- Not every Facebook employee leaves with a high opinion of the social media giant or its CEO Mark Zuckerberg.
- Cofounder Chris Hughes thinks the company is too powerful and should be broken up. Founding President Sean Parker worries what Facebook is doing to kids’ brains. A former strategic partner manager says Facebook has failed its black employees and users.
- The founders of Whatsapp, Instagram, and Oculus – some of Facebook’s biggest acquisitions since 2012 – have all left the company.
- We rounded up the parting musings of 12 former Facebook employees.
- Visit Business Insider’s homepage for more stories.
Facebook has seen its share of talent come and go in its 15 year history, and not always with great things to say. Some former employees have looked back at their time at the social media giant and questioned the value and impact that their work has had on society.
Cofounder Chris Hughes made headlines earlier this year by publicly calling for Facebook to be broken up, becoming the highest profile ex-Facebooker to turn on the company. Of course, there are plenty of insiders who have left Facebook who continue to support it.
Here are 12 former Facebook employees who have criticised Facebook or CEO Mark Zuckerberg since leaving.
12. Chris Hughes — Cofounder
Chris Hughes, Zuckerberg’s Harvard roommate, cofounded Facebook. He left in the company in 2007. In 2019, he says the company is too powerful and is calling for it to be broken up.
“I’ve been critical of a lot of the company’s decisions over the past year, and (Mark) knows that,” Hughes said in an interview with CNN Business in May 2019. “It’s not personal beef, but it is personal.”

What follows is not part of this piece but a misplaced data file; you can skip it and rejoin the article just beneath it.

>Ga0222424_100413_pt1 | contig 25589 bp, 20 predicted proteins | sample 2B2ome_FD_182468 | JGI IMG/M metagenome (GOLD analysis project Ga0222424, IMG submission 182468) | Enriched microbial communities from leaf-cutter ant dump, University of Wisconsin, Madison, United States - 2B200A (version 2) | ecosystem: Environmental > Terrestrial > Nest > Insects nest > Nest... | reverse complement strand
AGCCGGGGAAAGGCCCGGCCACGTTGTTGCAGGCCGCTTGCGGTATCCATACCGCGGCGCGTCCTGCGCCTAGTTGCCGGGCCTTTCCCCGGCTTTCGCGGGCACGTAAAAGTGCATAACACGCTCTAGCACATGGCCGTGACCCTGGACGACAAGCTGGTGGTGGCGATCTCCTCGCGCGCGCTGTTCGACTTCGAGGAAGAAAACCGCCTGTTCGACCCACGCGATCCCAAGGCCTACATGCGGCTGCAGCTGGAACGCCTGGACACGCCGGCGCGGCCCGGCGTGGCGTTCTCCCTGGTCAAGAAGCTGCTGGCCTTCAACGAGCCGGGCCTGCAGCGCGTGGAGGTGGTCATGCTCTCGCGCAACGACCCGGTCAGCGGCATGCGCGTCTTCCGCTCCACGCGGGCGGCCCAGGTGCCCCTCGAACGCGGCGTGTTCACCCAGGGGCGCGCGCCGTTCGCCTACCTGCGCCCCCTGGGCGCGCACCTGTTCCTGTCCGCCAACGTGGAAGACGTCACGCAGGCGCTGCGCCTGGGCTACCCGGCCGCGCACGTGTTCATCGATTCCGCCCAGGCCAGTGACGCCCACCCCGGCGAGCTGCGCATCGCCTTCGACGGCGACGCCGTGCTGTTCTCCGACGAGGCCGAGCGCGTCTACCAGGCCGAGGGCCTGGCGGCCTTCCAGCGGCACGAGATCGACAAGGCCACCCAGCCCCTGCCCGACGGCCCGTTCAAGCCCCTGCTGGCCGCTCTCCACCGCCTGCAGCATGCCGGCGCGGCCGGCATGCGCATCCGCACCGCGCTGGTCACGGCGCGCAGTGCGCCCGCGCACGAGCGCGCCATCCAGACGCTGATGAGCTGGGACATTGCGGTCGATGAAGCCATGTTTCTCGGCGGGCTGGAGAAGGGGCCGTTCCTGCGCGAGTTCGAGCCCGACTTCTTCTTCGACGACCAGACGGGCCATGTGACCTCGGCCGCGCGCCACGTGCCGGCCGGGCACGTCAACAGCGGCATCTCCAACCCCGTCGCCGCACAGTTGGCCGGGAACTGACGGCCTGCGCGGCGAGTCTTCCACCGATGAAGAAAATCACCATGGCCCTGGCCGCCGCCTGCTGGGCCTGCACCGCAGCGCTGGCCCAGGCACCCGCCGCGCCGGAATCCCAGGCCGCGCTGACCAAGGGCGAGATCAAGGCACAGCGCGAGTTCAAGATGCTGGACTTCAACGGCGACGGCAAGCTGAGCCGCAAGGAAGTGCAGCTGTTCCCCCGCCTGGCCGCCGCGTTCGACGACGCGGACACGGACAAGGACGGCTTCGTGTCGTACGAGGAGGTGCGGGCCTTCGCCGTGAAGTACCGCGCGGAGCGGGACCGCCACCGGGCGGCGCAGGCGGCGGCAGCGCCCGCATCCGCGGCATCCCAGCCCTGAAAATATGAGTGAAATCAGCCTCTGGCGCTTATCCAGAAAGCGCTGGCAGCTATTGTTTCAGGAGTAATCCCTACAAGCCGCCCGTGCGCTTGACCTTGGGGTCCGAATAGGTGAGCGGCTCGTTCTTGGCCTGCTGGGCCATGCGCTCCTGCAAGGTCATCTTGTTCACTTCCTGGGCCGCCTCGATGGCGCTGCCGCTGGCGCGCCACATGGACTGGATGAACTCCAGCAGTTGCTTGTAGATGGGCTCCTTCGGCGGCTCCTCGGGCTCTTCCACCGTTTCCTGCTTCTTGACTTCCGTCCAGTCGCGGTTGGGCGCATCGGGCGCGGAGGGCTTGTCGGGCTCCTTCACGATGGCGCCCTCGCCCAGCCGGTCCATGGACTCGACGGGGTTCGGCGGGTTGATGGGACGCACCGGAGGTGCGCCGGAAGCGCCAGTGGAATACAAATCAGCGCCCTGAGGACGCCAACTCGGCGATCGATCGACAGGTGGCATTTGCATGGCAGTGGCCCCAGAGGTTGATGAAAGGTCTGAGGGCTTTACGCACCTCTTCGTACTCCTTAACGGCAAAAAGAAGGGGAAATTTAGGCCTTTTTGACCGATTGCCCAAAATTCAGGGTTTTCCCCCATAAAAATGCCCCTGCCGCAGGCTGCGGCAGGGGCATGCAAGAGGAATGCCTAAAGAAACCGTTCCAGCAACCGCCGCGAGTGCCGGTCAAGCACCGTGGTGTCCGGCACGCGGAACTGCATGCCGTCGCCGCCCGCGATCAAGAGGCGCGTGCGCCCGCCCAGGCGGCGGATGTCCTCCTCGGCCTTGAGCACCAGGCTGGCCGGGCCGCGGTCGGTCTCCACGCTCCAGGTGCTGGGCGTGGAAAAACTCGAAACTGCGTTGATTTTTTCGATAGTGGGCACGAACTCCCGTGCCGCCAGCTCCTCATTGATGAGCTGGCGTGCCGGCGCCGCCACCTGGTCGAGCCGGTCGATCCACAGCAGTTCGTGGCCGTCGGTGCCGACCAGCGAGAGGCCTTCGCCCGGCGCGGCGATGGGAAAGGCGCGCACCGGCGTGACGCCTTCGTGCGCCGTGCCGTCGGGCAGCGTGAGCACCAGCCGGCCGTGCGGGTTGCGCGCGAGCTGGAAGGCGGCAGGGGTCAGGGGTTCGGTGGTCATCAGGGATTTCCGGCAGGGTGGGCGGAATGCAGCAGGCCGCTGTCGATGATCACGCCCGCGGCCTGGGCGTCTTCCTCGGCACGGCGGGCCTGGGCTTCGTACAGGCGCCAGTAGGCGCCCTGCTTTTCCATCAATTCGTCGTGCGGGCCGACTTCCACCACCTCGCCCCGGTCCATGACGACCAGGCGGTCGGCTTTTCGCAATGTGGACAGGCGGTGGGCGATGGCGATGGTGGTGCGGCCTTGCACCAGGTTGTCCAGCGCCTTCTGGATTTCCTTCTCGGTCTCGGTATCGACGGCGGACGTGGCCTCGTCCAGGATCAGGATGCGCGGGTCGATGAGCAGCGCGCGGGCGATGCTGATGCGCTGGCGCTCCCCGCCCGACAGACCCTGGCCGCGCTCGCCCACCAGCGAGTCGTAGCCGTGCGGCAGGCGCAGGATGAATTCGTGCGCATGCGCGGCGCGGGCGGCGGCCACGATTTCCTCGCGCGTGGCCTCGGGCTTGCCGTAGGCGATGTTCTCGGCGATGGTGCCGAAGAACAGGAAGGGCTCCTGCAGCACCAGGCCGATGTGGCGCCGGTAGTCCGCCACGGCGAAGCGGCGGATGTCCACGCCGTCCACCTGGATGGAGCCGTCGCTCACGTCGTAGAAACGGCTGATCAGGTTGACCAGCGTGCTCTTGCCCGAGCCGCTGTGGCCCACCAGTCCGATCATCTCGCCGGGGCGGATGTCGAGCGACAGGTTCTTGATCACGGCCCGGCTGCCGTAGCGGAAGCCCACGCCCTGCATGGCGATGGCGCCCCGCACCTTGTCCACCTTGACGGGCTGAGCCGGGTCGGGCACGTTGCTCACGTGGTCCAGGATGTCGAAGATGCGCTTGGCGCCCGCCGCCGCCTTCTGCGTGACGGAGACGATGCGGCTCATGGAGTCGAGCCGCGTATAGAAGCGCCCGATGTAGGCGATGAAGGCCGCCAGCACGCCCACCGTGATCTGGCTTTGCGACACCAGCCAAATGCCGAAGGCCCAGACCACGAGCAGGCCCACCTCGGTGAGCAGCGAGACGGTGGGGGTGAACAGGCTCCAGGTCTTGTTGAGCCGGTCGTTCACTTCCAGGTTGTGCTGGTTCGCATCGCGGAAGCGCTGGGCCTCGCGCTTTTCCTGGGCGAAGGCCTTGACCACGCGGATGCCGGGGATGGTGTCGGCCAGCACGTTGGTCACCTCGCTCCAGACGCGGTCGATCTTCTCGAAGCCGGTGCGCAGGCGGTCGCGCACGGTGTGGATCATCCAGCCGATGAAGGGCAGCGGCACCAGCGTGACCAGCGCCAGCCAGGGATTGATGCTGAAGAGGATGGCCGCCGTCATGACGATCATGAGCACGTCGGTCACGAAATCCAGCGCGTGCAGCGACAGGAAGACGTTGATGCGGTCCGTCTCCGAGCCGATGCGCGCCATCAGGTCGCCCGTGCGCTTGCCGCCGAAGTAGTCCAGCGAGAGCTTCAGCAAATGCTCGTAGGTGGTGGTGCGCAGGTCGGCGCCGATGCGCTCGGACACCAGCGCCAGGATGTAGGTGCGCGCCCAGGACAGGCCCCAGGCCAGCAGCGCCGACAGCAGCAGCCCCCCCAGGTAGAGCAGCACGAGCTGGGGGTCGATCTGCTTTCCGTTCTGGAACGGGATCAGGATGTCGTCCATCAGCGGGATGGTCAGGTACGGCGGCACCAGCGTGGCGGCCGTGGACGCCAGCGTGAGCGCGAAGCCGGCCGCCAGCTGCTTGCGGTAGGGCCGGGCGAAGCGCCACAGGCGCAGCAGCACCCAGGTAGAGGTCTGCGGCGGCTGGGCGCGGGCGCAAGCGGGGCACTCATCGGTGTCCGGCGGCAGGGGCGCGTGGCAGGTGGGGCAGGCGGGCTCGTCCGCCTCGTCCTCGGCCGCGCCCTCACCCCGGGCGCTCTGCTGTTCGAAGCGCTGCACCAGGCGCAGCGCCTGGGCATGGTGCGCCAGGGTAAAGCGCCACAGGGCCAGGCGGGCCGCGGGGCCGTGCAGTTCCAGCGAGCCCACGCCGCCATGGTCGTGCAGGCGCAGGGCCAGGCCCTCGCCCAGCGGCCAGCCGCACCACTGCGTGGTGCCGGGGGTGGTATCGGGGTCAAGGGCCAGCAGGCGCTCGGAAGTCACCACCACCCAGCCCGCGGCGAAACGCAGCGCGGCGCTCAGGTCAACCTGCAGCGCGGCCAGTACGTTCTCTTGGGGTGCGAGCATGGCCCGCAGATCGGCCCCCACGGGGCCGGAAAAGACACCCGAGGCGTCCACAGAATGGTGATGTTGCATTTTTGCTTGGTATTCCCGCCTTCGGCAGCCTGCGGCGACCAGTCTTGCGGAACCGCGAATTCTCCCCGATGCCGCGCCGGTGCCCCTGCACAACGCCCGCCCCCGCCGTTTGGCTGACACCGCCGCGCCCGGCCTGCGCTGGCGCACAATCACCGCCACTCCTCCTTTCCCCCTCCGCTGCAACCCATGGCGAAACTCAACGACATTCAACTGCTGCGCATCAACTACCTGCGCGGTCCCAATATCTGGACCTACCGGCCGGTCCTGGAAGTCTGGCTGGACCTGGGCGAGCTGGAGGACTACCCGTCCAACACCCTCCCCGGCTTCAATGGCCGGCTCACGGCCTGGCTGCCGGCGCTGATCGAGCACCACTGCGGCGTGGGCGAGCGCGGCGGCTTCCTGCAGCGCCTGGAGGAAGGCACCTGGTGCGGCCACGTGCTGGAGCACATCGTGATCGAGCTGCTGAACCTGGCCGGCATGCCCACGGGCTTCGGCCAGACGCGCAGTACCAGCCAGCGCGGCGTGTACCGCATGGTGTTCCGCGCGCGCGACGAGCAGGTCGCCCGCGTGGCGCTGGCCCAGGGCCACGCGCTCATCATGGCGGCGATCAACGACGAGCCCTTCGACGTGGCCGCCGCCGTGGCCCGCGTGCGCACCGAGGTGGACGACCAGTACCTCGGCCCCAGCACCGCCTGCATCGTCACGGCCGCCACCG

“I’ve been friends with Mark for fifteen plus years, I dont know if we’ll be friends on the other side of this piece,” Hughes said in the CNN interview.
In July 2019, The New York Times reported that Hughes had been in meetings with the FTC, DOJ, and state attorneys about a potential antitrust case against Facebook.
11. Palmer Luckey — Oculus founder
Palmer Luckey founded his VR company Oculus in 2012, which Facebook acquired in 2014 for about $US2 billion. By 2017, he was out, following a Daily Beast report in 2016 that Luckey was “putting money behind an unofficial Donald Trump group dedicated to ‘s—posting’ and circulating internet memes maligning Hillary Clinton.”
In October 2018, Luckey told CNBC’s Andrew Ross Sorkin, “it wasn’t my choice to leave.” When Zuckerberg testified before congress in April 2018, he said Luckey’s departure was not related to politics, according to the Wall Street Journal.
10. Sean Parker — Founding president
The Napster cofounder joined Facebook as its founding president in 2004. He was arrested – but not charged – for cocaine possession in 2005. According to Vanity Fair, the arrest worried Facebook investors, and consequently “with much anguish, (Parker) agreed to depart.”
In November 2017, Parker criticised Facebook at an Axios event, saying “God only knows what it’s doing to our children’s brains.”
9. Kevin Systrom and Mike Krieger — Instagram cofounders
Kevin Systrom and Mike Krieger launched Instagram in 2010, and Facebook acquired it for $US1 billion in 2012. In 2018, both cofounders left Facebook.